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Mediterranean nations wrangle over trade deal



Ministers from European and Mediterranean nations, working to defuse tensions threatening the continent's exposed southern flank, found the unresolved disputes of the Middle East blocking agreement yesterday.

Foreign ministers from the 15 EU members and from 12 nations bordering the Mediterranean, excluding Libya and Albania, assembled for the first time in Barcelona to approve a policy declaration and action plan for regular future meetings. They aim to create what Spain's Foreign Minster, Javier Solana, who is chairing the conference, called "a Euro-Mediterranean partnership equipped with effective instruments and sufficient means".

The declaration to be agreed today cements a regional partnership promising a Euro-Mediterranean free-trade area by 2010 and co-operation on energy, water, immigration and against terrorism and drug trafficking. The draft sidesteps some points of conflict, such as Islamic fundamentalism. "Islam isn't just fundamentalism any more than Christianity was the Inquisition," said the deputy president of the European Commission, Manuel Marin.

North African immigration into southern Europe was a sticking point resolved at the last minute. Some 5 million Muslims, mostly from the Maghreb, live in Southern Europe, and illegal immigration from North Africa, prompted by economic hardship, is increasing. Under Moroccan insistence the declaration softens reference to countries' "obligation" to return illegal immigrants to countries of origin in favour of their "responsibility" to do so.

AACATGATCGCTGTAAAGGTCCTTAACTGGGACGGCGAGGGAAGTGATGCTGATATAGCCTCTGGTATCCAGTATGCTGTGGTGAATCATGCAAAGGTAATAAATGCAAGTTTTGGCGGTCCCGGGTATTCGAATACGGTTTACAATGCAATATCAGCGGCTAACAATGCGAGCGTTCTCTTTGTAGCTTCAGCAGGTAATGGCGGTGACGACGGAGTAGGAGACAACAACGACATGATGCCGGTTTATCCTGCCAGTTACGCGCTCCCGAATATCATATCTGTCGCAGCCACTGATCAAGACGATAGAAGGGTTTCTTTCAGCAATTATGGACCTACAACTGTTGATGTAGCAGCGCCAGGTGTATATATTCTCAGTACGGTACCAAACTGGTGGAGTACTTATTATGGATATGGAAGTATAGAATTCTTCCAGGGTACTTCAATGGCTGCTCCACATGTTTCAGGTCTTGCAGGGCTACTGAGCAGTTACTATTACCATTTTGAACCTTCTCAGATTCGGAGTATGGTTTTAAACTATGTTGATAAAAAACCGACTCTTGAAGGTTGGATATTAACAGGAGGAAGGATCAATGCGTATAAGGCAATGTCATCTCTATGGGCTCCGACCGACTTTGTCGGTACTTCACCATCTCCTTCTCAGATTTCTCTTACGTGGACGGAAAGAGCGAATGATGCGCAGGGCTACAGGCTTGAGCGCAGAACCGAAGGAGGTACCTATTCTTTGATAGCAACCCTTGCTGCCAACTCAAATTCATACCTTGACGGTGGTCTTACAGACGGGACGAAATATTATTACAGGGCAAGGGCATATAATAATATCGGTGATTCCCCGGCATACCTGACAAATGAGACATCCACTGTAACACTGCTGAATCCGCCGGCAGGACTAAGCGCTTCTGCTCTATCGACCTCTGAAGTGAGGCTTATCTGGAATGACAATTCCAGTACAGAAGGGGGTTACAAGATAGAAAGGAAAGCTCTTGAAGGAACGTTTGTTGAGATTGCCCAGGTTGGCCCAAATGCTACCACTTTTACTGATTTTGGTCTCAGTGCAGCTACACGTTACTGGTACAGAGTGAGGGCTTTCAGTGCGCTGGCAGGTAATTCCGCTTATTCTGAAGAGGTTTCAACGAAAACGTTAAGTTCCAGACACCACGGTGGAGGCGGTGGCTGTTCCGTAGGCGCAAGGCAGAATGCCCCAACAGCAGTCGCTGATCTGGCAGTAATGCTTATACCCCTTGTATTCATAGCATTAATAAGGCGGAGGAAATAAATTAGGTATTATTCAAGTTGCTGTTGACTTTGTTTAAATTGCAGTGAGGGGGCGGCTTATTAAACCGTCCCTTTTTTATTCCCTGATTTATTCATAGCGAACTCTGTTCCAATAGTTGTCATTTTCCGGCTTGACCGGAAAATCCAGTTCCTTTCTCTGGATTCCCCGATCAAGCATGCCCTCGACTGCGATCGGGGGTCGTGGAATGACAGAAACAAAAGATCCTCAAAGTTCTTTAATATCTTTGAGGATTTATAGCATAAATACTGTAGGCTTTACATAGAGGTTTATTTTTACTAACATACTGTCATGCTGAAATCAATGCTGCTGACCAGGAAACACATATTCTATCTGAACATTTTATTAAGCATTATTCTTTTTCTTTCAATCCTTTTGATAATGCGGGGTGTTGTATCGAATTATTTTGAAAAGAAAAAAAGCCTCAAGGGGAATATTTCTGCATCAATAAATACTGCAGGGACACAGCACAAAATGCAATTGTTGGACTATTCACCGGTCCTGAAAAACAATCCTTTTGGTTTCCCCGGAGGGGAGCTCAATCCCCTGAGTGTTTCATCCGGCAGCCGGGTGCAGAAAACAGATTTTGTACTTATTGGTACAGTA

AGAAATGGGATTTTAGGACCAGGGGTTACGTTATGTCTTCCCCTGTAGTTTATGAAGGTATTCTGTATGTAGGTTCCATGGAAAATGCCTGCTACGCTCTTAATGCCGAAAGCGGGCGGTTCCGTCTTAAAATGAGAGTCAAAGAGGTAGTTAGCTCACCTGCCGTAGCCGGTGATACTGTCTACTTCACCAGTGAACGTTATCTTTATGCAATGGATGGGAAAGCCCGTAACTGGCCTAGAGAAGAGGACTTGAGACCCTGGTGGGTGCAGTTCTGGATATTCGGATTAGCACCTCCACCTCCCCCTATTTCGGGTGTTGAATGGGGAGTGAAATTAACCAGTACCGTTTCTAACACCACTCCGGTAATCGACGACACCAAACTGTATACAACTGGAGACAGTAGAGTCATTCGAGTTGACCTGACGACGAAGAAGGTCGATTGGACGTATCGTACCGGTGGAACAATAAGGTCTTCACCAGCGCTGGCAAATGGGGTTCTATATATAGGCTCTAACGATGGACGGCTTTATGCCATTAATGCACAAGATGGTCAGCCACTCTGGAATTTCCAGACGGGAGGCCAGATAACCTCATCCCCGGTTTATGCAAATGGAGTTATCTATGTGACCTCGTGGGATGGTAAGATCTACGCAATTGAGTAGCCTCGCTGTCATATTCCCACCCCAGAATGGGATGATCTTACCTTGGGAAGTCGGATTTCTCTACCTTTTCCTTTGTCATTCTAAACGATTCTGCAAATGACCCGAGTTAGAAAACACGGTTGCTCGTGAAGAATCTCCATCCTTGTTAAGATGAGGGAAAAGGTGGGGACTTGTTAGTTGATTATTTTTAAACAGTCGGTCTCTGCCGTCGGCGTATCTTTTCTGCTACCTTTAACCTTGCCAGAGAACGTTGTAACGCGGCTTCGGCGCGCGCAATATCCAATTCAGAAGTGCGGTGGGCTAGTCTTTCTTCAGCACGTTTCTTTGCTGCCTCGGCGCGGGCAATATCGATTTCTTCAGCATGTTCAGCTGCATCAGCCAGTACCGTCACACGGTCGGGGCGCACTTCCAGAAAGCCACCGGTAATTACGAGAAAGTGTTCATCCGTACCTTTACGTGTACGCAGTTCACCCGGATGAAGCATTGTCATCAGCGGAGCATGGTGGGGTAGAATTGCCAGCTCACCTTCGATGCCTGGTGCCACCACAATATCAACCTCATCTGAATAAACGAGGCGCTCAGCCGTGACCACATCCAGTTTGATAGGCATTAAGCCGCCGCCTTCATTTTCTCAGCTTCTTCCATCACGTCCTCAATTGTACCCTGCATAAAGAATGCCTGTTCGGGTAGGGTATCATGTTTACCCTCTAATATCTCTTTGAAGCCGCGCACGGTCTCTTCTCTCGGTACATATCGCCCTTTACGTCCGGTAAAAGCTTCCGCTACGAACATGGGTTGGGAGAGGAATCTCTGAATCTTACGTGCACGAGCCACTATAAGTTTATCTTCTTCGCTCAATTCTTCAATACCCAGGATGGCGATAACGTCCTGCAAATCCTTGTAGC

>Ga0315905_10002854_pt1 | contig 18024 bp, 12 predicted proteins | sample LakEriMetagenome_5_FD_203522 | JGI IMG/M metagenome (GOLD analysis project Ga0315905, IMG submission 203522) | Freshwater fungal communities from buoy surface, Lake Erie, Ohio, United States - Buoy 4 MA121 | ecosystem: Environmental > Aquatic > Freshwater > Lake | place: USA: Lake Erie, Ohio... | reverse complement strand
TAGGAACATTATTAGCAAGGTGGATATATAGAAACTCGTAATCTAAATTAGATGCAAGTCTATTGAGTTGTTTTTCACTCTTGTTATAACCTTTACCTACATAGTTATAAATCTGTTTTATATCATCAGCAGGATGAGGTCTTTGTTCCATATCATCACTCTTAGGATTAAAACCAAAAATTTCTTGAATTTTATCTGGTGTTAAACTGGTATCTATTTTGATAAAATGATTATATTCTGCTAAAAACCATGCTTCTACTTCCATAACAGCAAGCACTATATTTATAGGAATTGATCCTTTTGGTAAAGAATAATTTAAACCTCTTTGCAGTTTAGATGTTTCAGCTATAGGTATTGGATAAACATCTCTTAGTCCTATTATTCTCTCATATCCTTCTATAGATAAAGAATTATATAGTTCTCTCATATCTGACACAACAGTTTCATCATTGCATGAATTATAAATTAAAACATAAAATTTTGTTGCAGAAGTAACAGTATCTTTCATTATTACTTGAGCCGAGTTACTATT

"Fighting terrorism will have to be a priority ... and consideration will be given to stepping up exchanges of information and improving extradition procedures," says the action plan. But Lebanon, Syria and Palestine want the definition of terrorism to exclude the fight against occupying forces, a point resisted by Israel.

Another clause unpalatable to Israel, calling for the non-proliferation of weapons of mass destruction, was expected to be softened and not given a time limit for implementation. And Egypt, worried that its agriculture would suffer in a free-trade zone, accepted reference to freeing agricultural trade through reciprocal preferential access, again without a deadline.

Britain, seizing upon trade and investment opportunities, wants a study to be made on overcoming obstacles to investment in the region and proposes a conference next year in London to mobilise capital flows. "The goal of a free trade area will more than anything else transform the face of the region," British officials said.